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On Wed, 06 Feb 2013 08:00:26 -0600, The Daring Dufas

All dogs have a body temperature of 101-102F, no? Rat-dogs just have a lot more surface area (per weight) than large dogs.
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On 2/6/2013 11:53 AM, snipped-for-privacy@attt.bizz wrote:

The goofy little dog burrows under the blankets with me and is like a four legged hot water bottle and sometimes the little critter will lick my knee and of course it tickles but it feels like a big Q-tip dipped in hot water. An Internet search shows a normal body temp of up to 102.5F for the mini-mutts. ^_^
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'The Daring Dufas[_8_ Wrote: > ;The goofy little dog burrows under the blankets with me and is like a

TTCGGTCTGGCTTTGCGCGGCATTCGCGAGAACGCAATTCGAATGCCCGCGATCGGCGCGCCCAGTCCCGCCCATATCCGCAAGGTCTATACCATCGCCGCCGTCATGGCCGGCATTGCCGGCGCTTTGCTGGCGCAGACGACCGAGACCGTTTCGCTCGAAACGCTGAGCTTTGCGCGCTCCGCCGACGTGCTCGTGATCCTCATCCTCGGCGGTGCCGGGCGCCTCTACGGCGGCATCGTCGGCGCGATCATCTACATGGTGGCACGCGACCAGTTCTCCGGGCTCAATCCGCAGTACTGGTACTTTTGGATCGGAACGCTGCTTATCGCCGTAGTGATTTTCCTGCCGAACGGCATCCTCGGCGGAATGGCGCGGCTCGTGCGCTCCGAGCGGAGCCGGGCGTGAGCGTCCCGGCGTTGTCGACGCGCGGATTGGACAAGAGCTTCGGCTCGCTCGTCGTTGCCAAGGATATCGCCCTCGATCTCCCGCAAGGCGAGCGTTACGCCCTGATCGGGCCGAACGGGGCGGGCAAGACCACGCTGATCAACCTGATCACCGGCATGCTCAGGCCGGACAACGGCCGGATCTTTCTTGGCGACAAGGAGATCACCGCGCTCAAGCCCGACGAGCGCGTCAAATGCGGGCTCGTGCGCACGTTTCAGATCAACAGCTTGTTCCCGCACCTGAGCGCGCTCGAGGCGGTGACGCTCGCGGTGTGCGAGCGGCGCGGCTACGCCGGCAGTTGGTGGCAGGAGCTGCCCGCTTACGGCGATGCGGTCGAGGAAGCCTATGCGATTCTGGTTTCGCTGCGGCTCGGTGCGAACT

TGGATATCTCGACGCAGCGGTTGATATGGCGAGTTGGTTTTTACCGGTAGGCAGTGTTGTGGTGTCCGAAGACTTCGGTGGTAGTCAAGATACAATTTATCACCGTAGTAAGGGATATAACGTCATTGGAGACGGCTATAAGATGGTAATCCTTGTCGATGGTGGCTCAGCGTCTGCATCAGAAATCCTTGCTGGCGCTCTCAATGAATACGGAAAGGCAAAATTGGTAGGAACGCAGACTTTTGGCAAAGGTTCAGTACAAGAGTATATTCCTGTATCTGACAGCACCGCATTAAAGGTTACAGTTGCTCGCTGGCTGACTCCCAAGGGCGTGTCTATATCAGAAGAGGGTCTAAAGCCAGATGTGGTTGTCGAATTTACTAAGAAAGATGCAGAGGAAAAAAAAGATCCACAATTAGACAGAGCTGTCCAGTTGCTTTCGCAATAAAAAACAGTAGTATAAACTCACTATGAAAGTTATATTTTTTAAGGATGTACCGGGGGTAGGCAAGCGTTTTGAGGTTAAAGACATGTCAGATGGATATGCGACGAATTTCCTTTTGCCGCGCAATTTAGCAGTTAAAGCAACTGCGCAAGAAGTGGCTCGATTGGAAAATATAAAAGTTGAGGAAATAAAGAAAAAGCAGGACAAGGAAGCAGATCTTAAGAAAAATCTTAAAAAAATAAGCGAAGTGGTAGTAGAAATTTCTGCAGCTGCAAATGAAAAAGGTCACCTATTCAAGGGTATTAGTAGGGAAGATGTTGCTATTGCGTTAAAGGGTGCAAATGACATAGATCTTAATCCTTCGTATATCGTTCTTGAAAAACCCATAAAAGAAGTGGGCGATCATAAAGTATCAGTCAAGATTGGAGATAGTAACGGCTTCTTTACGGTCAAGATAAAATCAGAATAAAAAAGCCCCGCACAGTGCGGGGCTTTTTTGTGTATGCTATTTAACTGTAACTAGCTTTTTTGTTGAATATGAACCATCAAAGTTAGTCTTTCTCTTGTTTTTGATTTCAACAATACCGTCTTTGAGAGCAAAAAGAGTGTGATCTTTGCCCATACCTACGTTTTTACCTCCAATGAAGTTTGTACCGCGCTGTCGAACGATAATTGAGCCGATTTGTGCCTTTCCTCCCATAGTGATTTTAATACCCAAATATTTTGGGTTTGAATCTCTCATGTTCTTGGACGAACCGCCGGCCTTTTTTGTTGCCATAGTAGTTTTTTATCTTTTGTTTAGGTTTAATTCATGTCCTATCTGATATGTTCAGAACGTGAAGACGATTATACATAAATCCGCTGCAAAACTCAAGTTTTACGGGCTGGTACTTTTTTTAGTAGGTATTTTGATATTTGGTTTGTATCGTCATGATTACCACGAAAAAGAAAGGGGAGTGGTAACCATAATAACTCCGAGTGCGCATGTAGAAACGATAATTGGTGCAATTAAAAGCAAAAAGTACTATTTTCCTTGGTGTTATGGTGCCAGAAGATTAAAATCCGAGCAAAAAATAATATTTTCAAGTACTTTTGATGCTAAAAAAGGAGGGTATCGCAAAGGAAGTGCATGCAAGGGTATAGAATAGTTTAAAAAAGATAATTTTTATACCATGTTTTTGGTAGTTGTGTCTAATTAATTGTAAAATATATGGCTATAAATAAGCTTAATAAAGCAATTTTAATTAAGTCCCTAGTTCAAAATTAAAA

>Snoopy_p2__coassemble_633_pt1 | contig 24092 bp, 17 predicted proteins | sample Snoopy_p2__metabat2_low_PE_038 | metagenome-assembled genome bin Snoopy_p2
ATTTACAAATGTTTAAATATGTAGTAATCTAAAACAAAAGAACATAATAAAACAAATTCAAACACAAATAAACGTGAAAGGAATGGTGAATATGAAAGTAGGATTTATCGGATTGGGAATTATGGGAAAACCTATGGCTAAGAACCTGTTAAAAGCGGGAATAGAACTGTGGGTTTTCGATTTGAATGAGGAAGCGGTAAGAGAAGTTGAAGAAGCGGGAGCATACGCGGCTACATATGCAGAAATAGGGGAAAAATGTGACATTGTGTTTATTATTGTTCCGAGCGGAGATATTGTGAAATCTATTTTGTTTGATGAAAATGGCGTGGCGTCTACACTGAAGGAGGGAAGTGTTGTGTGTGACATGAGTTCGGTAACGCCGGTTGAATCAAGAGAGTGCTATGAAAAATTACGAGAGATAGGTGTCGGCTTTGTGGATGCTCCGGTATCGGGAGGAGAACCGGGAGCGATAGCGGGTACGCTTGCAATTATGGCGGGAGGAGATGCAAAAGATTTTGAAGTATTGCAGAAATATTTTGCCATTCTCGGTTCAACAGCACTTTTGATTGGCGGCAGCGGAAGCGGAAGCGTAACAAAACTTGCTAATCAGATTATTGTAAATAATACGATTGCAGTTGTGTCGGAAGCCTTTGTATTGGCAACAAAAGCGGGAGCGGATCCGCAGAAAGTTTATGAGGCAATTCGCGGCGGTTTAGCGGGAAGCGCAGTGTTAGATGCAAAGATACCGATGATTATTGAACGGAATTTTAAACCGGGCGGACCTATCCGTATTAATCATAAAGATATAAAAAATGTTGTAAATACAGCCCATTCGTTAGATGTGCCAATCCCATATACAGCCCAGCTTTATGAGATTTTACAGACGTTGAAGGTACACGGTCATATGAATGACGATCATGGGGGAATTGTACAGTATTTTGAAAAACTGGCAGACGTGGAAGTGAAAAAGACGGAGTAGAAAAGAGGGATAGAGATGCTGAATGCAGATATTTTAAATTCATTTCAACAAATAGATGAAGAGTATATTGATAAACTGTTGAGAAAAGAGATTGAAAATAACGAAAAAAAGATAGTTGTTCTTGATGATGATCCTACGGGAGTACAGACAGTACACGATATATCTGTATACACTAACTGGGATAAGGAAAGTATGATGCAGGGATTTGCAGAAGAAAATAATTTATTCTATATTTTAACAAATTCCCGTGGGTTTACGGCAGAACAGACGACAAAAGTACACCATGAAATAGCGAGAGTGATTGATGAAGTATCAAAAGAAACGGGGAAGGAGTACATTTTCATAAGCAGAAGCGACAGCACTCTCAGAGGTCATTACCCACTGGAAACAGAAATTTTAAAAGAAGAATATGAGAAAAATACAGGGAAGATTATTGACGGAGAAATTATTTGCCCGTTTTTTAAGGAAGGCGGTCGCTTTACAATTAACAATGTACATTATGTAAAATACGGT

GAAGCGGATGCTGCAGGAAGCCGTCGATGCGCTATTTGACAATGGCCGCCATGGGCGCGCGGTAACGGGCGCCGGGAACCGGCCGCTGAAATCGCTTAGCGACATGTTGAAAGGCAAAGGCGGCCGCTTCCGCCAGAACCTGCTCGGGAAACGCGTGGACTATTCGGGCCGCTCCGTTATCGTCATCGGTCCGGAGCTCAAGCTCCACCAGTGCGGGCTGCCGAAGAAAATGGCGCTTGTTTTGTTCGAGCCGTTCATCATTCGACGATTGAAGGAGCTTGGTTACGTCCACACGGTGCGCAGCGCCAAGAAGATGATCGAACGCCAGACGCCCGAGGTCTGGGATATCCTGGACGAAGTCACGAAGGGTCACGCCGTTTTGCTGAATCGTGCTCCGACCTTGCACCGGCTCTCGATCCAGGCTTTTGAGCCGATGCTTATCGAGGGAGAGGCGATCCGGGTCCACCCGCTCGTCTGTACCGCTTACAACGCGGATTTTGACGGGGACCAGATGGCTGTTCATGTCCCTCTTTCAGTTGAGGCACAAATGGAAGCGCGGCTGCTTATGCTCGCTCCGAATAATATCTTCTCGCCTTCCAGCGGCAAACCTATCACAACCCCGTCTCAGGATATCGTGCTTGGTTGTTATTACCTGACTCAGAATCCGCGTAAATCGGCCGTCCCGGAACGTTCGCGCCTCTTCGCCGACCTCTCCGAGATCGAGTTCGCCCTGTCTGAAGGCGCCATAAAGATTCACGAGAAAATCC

> in

This is trivia, but the 1970's rock band named "Three Dog Night" got it's name from the Inuit practice of sleeping with their sled dogs in the snow shelters they would make for themselves every night. That's because dogs have a higher metabolic rate than people so their body temperature is higher, and sleeping with dogs is like sleeping with hot water bottles. A three dog night would, according to Inuit hunters, be a very cold night.
PS: The term "Inuit" refers to the indigenous peoples of northern Alaska, nothern Canada and Greenland, and means "people" in the native language of the Inuit. If any of the Americans in here ever get up to Alaska, northern Canada or Greenland, keep in mind that the Inuit consider the word "eskimo" to be a derogatory slur (but not nearly as derogatory or insulting as the "N" word is to African Americans). That's cuz the word "eskimo" is what the early Europeans settlers referred to these people as, and in the Inuit language the word "eskimo" roughly translates to "eater of raw meat". The Inuit have long felt that was an insulting label.